Diagnostic and Interventional Radiology
Interventional Radiology - Original Article

Most common misconceptions about transradial approach in interventional radiology: results from an international survey

1.

Department of Diagnostic Imaging, Oncological and Hematological Radiotherapy, Institute of Radiology, Fondazione Policlinico Universitario A. Gemelli IRCCS, Roma, Italia

2.

Catholic University of Sacred Heart, Roma, Italia

3.

Interventional Radiology Unit, Curry Cabral Hospital, Central Lisbon University Hospital, Saint Louis Hospital, NOVA Medical School, Lisbon, Portugal

4.

Division of Vascular and Interventional Radiology, Medical University of South Carolina, Charleston, South Carolina, USA

Diagn Interv Radiol 2021; 27: 649-653
DOI: 10.5152/dir.2021.20256
Read: 79 Downloads: 30 Published: 02 October 2020

PURPOSE 
We aimed to assess the use of transradial approach (TRA) among interventional radiologists (IRs) and its perceived advantages and disadvantages that have driven the decision to select or refuse this endovascular approach.

METHODS
A multicountry survey of 20 multiple-choice questions was conducted among interventional radiologists in Europe and the United States. Questions assessed demographic information of the participants and whether they performed TRA routinely, pre-procedural screening modalities for TRA, TRA technique, complications, reasons for adopting TRA and reasons for not adopting TRA. A total of 187 IRs completed the survey.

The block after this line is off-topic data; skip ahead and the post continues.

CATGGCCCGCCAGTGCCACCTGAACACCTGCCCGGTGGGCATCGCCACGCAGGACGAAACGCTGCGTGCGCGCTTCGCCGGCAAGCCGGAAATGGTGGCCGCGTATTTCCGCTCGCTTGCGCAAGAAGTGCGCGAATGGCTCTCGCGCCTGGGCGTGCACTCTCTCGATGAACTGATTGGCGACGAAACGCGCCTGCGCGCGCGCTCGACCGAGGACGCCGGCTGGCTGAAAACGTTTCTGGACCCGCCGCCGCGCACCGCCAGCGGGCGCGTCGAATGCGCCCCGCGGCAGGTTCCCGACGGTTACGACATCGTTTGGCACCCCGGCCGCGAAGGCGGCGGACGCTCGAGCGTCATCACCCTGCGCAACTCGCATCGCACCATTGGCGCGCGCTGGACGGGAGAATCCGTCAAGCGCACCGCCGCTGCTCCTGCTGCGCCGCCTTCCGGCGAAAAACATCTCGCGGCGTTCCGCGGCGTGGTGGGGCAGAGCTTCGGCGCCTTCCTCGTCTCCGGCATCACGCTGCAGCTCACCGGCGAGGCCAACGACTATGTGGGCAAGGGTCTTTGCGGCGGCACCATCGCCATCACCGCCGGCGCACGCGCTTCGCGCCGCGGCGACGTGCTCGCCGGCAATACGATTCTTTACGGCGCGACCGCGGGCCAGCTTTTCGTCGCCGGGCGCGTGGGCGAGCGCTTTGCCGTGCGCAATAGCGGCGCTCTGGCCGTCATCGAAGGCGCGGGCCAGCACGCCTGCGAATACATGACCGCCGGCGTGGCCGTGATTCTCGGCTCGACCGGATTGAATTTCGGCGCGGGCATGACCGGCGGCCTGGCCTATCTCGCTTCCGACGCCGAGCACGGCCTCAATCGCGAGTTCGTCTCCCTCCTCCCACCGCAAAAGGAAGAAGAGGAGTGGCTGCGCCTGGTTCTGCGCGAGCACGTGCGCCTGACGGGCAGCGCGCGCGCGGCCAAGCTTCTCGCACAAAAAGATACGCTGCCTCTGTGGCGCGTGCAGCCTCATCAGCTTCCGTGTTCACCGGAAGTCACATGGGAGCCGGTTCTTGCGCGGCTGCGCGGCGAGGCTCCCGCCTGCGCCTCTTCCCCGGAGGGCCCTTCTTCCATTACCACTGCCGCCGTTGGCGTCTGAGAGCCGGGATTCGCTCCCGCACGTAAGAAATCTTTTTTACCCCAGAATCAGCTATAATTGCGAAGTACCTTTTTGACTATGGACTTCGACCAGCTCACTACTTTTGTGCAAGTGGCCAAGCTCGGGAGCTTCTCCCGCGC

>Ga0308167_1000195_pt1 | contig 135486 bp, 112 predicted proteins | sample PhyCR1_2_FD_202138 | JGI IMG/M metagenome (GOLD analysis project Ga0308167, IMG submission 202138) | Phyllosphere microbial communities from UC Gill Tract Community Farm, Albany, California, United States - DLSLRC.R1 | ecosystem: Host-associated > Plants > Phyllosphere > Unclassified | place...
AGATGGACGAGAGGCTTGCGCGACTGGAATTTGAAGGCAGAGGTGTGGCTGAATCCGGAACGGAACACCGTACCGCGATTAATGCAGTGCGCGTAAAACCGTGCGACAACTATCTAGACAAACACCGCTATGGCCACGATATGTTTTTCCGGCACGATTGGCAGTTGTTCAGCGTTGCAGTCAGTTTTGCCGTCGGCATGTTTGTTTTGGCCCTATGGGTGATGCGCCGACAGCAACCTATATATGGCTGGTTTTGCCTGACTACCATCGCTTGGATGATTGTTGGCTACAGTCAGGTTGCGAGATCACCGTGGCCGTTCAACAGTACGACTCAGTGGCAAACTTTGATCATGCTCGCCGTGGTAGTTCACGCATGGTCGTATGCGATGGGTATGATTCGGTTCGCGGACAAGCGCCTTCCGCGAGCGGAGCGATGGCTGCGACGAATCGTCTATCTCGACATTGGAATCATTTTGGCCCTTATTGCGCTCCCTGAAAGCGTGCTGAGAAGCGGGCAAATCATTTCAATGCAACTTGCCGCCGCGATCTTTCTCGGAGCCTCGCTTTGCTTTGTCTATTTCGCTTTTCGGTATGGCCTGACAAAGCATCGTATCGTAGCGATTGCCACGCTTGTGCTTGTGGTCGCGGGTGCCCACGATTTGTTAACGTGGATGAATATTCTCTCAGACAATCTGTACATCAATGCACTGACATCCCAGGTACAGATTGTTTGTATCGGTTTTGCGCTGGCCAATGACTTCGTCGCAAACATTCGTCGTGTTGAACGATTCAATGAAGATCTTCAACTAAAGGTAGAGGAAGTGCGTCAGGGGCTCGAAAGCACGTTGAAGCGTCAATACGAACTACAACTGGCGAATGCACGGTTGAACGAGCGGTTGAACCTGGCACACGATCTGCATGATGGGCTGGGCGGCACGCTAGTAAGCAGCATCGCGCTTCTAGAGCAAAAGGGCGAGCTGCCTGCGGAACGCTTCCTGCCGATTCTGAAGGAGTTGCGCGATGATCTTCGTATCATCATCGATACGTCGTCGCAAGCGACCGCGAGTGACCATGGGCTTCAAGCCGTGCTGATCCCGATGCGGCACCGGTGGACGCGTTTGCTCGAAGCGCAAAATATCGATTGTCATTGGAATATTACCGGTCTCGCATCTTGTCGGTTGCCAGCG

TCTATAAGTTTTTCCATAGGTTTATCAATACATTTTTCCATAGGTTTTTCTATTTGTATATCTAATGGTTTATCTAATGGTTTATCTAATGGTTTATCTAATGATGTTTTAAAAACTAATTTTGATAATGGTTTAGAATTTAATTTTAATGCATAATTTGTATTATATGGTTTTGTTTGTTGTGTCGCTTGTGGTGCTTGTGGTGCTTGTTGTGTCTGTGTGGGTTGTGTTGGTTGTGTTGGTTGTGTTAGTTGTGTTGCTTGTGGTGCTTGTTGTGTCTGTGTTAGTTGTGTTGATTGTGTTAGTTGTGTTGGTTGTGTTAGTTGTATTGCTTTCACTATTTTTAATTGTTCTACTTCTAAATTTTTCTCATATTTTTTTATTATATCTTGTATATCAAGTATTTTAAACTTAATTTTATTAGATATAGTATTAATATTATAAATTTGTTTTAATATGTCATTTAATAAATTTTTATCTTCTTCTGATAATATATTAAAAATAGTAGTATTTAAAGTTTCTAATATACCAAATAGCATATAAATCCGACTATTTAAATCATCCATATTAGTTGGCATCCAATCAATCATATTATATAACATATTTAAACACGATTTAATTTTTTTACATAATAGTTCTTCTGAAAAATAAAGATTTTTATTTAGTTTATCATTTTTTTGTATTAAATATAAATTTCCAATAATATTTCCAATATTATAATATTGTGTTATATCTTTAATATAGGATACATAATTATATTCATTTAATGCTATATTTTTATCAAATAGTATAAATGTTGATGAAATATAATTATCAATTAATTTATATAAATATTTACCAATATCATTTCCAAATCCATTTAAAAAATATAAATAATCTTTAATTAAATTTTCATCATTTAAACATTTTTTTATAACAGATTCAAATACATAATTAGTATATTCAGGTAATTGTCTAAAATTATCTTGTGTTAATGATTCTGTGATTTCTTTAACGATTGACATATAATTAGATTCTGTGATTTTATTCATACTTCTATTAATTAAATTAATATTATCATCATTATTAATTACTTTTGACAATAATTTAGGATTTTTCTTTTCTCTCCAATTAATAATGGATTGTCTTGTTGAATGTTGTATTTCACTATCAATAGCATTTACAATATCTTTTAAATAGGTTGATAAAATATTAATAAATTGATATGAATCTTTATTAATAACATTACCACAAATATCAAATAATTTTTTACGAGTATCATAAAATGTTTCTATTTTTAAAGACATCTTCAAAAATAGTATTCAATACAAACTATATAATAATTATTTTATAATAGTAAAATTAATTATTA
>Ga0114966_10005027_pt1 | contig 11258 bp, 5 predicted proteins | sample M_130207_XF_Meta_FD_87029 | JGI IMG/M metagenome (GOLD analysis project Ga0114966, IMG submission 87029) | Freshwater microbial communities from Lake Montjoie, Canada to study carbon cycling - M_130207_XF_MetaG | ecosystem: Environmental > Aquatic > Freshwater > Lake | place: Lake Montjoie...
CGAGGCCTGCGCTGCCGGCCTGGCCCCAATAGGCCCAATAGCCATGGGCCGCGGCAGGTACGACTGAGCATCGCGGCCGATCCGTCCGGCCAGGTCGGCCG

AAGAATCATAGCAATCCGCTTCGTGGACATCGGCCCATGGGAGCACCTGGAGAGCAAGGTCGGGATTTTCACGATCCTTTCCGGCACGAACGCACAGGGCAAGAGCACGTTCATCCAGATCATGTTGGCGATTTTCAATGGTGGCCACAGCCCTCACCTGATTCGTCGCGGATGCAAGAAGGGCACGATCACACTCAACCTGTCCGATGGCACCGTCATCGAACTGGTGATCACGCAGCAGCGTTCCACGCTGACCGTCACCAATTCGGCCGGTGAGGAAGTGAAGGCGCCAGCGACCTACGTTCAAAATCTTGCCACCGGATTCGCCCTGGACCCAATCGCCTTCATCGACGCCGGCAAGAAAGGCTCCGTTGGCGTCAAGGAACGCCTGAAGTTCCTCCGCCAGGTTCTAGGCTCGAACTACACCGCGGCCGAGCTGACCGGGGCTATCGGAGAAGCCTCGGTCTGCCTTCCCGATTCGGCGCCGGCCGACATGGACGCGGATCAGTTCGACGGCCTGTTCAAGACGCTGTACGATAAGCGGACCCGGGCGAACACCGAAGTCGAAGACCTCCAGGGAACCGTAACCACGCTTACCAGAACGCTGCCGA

RESULTS
One hundred respondents (53.5%) performed TRA routinely. TRA was chosen based on the procedure (90%, mostly embolization) and physical examination (75%). Patient preference (79%) and faster patient ambulation/discharge (73%) were the main drivers for TRA. Long learning curve (45%), lack of training (32%), prolonged procedural time (31%), potential risk for neurological complications (31%), and increase in radiation exposure (28%) were the most frequent detractors. TRA use was significantly higher in the US than in Europe (p < 0.001) and among male IRs than female IRs (p < 0.01). There was a declining trend in use of TRA with advanced age and more years of experience of IRs.

CONCLUSION
TRA usage among IRs is limited by issues that can easily be addressed. This survey could help IRs to better understand the real advantages of TRA and how it can offer higher value in patient care.

You may cite this article as: Iezzi R, Posa A, Bilhim T, Guimaraes M. Most common misconceptions about transradial approach in interventional radiology: results from an international survey. Diagn Interv Radiol 2021; 27: 649–653

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